Who can estimate the treasure 

Which the heart's affections sliow ? 
When the tie by death is brolcen, 
When fades out love's sweetest tolcen, 
Can the sorrow e'er be spolcen ? 

Lovely Bessie ! fondly cherished, 

How our hearts around thee twined ! 

Brightest hopes in thee have perished, 

All the world seems dumb and blind ! 

Night upon our souls is falling. 

Deep to solemn deep is calling, 

Ah ! the gloom is dread, appalling ! 

Saviour, lift the cloud of sadness. 
Show us thy dear face divine ; 
Bring our hearts a ray of gladness. 
O'er them let thy pity shine. 

Sure, the soul that deeply grieveth. 
Comfort sweet and calm receiveth. 
As thy promise it believeth. 

Lingering gently at the border, 

While no fear her spirit vexed,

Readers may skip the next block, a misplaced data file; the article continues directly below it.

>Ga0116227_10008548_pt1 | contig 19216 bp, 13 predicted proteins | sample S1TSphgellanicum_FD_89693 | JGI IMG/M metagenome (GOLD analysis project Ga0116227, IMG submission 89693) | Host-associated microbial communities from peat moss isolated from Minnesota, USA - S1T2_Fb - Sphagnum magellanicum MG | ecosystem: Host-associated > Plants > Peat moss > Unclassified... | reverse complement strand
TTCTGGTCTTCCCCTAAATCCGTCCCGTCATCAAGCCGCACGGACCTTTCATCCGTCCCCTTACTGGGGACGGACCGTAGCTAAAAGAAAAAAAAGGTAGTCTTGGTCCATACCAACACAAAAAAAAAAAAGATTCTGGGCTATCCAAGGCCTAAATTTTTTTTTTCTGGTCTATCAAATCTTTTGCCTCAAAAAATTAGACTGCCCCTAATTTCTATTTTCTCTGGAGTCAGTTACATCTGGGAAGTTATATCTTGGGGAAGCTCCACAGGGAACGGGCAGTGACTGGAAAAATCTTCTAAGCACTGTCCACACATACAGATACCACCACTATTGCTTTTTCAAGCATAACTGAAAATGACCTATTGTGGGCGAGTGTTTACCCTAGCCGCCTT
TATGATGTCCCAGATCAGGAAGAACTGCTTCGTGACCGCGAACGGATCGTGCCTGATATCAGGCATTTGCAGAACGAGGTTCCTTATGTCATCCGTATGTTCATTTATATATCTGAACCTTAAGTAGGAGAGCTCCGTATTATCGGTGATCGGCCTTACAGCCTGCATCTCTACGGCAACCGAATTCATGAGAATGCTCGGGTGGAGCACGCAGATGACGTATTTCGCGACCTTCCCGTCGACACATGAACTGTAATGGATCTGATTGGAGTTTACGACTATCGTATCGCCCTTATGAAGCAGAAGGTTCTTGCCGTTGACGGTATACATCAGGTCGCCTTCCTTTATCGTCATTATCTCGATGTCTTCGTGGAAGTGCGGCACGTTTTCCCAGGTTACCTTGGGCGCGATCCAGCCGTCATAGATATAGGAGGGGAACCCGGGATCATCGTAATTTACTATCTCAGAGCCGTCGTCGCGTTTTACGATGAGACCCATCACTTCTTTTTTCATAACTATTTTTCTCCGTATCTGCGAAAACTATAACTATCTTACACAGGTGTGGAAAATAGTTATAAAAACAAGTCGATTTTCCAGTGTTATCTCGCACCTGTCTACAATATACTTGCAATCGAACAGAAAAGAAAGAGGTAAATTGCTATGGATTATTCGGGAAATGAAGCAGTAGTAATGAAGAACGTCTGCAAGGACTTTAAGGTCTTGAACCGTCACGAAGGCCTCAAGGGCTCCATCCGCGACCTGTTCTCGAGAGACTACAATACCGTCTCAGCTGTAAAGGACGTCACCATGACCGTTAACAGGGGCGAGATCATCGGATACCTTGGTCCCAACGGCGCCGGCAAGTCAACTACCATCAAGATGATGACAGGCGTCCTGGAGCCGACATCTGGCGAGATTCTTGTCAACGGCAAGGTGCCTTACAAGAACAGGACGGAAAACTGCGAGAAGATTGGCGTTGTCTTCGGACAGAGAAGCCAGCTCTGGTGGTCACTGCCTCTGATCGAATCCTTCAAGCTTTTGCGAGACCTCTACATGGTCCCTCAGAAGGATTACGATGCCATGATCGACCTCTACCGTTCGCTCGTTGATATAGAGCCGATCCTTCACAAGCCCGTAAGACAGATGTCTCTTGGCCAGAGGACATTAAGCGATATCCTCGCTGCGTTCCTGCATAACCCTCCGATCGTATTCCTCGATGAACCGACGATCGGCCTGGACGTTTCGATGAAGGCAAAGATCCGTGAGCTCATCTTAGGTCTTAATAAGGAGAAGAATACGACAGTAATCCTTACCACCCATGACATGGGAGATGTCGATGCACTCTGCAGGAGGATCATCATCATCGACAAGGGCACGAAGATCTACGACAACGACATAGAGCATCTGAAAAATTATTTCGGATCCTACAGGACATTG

Bessie spoke her love's true order : 
" Jesus first and parents next." 

Farewells given, forth she ventured. 
All her hopes in Jesus centred. 
As within the veil she entered. 

Passing through the heavenly portal. 

Fading from our earthly sight, 
She has found a home immortal, 
In the world of life and light : 
Left forever tears and sighing ; 
Blessed change, from pain and dying. 
Endless bliss the soul supplying. 

There, amid celestial splendors, 

Angel hosts and ransomed throngs, 
Praises to the Lamb she renders. 
Joining in those glorious songs. 
There she waits for us to meet her. 
When with rapture we shall greet her ; 
Oh, what thought or hope is sweeter ? 

Lord, we trust thee : thou art gracious ; 

Thou didst give the jewel fair ; 

Oh, to us how bright and precious ! 

And to thee what treasure rare ! 

Ours and thine. Lord, thou hast taken ; 
We're bereaved, but not forsaken ;